• The generally agreed to protocols for ice baths are 6-8 minutes in water 55*-60* F
  • It’s OK to get out sooner. Not everyone can handle 8 minutes!!!!
  • It’s OK to have warmer water in the range of 65*-75* F
  • DO NOT RUSH TO TAKE A WARM SHOWER. Warm up gradually using a blanket and or sweatshirt and sweatpants.

You can draw your own ice bath at home or even at your hotel when traveling. Just fill the tub with cold water. Measure the temp of the water and then add ice until you get the temp with in the ranges mentioned above. Colder is NOT better!!! I also strongly recommend that you keep water in the 55* F – 60* F below the level of your heart to reduce the chances of shock.

The other methods I have been reading about that I would like to further test is the benefits of pre-cooling the core before training and racing begin. The most common method is using a cooling vest. Cooling vests use many different methods for maintaining or reducing the body’s core temperature. Some contain special gels and ice that when wet will use evaporative cooling to cool the core. Some vests actually pump continuously chilled fluids to lower the body’s core temperature. A newer and novel method uses a glove under vacuum placed over hand that is also fed a continuous flow of chilled fluid. That may actually cool the core faster than any other method mentioned in this or any other article I have read.

So why would an athlete want to pre-cool before training or racing? Imagine the best run, ride or swim you have ever had outdoors it was likely achieved at your peak fitness and cooler temperatures. Wouldn’t it be great to show up to the line of the start of the race not feeling hot and being able to race for at least part of race with out feeling like your brain and internal organs were cooking?

There in lies the problem with pre-cooling it won’t last the entire duration of most distance events. So what is an endurance athlete to do? You can keep cooler pre race, in race and post race. Introducing the most inexpensive solution, the Ice Sock! The Ice Sock is the simplest way of pre-cooling and most affordable. I started purchasing inexpensive thin dress socks and filling several with ice. I then tie the other end in a knot and drape it around my neck and stuff it under my jersey while warming up for a race and for races too. I have also just recently begun to use them after a race. Granted the ice socks are almost completely melted after a 20K Time Trial lasting 30 minutes or less I will also be using these in shorter circuit races and criteriums with those that I coach next summer.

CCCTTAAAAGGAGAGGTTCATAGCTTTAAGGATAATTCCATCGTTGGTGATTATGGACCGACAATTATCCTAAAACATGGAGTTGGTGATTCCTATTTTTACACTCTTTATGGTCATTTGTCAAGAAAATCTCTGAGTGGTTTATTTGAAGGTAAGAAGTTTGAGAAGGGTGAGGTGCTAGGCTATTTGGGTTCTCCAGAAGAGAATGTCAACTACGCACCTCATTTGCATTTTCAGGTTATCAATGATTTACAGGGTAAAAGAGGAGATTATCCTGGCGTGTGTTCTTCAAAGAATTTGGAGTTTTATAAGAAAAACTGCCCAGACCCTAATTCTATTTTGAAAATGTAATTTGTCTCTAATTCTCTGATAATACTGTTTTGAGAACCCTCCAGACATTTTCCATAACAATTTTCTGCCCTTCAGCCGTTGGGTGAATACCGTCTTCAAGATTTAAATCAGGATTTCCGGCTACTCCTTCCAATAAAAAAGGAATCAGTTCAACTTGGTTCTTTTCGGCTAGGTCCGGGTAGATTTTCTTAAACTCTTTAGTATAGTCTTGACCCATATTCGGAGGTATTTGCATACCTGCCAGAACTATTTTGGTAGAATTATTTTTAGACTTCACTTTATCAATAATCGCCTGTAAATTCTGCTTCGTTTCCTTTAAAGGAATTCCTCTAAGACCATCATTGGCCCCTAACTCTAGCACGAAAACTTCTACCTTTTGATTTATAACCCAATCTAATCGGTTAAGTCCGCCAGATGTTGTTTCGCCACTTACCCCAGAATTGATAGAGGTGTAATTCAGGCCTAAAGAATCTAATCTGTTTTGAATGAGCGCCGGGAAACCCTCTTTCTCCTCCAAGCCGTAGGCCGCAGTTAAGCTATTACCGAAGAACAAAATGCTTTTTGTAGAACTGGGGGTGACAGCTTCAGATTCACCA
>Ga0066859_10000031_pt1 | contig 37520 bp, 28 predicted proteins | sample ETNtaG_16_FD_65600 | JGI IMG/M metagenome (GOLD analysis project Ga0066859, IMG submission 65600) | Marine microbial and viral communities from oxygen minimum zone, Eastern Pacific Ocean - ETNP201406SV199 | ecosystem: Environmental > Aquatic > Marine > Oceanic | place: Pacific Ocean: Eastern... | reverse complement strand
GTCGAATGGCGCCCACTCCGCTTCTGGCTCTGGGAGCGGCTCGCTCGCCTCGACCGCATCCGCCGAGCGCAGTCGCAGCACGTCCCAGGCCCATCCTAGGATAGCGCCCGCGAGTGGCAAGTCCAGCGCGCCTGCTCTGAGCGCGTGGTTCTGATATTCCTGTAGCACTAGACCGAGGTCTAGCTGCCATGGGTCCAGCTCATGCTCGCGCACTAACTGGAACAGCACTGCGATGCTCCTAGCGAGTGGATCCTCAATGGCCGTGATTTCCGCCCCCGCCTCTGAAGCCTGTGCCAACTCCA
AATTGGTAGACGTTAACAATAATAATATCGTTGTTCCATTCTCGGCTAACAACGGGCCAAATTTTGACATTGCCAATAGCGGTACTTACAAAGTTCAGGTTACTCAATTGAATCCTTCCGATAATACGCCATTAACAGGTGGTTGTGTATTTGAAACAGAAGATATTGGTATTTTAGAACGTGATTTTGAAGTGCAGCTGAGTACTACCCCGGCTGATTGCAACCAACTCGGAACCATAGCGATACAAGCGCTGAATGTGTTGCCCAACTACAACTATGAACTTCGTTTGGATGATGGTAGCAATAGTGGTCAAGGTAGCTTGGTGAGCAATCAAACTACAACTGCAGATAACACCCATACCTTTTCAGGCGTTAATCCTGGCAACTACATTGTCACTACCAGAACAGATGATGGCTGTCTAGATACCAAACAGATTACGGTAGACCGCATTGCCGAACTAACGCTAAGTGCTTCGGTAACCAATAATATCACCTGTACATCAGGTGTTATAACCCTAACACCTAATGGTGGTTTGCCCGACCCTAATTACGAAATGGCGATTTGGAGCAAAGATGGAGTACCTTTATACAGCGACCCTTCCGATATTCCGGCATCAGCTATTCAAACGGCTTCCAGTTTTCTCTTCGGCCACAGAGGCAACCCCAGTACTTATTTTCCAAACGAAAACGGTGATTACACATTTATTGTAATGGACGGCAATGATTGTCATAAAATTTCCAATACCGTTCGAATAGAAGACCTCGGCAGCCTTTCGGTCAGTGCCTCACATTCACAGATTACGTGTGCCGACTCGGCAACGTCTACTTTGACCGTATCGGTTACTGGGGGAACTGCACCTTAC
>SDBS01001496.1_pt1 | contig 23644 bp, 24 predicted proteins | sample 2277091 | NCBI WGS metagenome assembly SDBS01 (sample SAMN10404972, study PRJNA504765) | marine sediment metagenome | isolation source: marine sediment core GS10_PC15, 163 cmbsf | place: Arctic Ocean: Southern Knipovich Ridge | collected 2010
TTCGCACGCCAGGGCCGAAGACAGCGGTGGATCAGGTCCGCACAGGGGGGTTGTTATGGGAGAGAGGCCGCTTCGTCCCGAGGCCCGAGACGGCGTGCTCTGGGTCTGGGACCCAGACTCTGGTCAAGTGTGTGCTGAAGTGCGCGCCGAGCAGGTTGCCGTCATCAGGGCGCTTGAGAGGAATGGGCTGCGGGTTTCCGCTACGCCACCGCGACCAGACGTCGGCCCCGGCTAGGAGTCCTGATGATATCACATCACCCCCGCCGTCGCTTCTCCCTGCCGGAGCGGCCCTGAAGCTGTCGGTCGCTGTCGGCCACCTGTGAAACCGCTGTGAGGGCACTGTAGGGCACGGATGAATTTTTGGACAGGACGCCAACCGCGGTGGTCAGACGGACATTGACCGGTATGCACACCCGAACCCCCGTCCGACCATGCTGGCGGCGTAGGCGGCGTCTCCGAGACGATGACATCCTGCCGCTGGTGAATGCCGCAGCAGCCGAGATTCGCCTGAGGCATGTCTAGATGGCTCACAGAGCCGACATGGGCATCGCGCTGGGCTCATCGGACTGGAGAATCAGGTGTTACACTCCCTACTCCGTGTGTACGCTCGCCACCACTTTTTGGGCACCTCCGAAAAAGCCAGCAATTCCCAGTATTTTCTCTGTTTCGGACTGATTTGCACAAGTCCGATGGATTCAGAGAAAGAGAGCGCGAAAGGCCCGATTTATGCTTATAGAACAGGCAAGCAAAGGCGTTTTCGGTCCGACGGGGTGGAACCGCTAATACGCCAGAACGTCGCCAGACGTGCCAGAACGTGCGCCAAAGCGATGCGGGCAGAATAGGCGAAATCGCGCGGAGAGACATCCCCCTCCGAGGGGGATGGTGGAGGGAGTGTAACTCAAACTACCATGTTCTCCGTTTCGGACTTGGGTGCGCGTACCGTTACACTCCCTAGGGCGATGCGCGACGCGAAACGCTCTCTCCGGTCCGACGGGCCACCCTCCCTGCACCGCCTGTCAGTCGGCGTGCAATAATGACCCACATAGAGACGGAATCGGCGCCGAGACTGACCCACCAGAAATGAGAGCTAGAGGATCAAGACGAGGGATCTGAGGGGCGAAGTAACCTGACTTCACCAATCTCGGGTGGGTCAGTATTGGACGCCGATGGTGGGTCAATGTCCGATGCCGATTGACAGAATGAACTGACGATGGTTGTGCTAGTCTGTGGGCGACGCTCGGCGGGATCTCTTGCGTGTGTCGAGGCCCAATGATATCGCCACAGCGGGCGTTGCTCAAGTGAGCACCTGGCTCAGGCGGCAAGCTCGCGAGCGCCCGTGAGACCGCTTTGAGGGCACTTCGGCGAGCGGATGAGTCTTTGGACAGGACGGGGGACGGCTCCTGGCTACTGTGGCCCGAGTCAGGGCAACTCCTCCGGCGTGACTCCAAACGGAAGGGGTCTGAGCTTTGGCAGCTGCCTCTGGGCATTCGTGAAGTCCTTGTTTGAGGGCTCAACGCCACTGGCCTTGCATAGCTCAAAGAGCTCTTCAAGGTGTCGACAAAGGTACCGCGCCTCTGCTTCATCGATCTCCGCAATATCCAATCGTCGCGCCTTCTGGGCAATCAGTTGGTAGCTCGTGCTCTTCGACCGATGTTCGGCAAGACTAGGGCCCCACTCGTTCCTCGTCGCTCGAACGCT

So did using an ice sock really help me in my most recent Time Trial?

I have been very surprised by the results. In the middle of the week I participated in a hilly time trial where I did not use an ice sock pre race or during the race. The race was about 85* F with very little humidity and about 6-7mph winds. I had descent times, improved average speed, improved my FTP by 2 watts and increased my Normalized Power by 6 watts since a similar TT 2 week’s prior.

4 days later I participated in a flat 20K TT at 91* F with a bit more humidity and similar 6-7mph winds. I increased my FTP by 4 watts, my Normalized Power increased 10 Watts and I cut more than minute off my best time on this course. So can I explain my added improvement in power to training, diet and rest? If there were more than a few weeks between each race I would say yes but not in 4 days! So I am giving the nod to pre cooling and race cooling via an ice sock.

Want more information on the above check out the following and look forward to my posts on my late season experiments.

Until next time,

Train Smarter Not harder,

Coach Rob

2 Comments on “Staying Frosty, The Best Performance Boost Ever!”

  1. I am having a hard time with understanding the benefits of the cryotherapy. The initial shock of the sub zero temperatures would cause the capillaries of the skin to constrict causing blood flow to slow or stop. The benefit wouldn’t be realized until you came out of the cryotherapy and the skin started to warm allowing the cooler blood to start circulating. The same benefit would be realized in an ice bath or with an ice sock ( I really liked that idea by the way) for a lot less money and with a lot less risk to the skin and underlying tissue.

  2. Hi Dean, I see your point and it was dealt with the ice glove by applying a vacuum so that the blood vessels would not constrict. I am guessing that the larger Cryotherapy chambers are cooling across the entire body so that while some blood vessels will constrict others may not? Especially since its cold air not water that is passing over the skin? Not sure.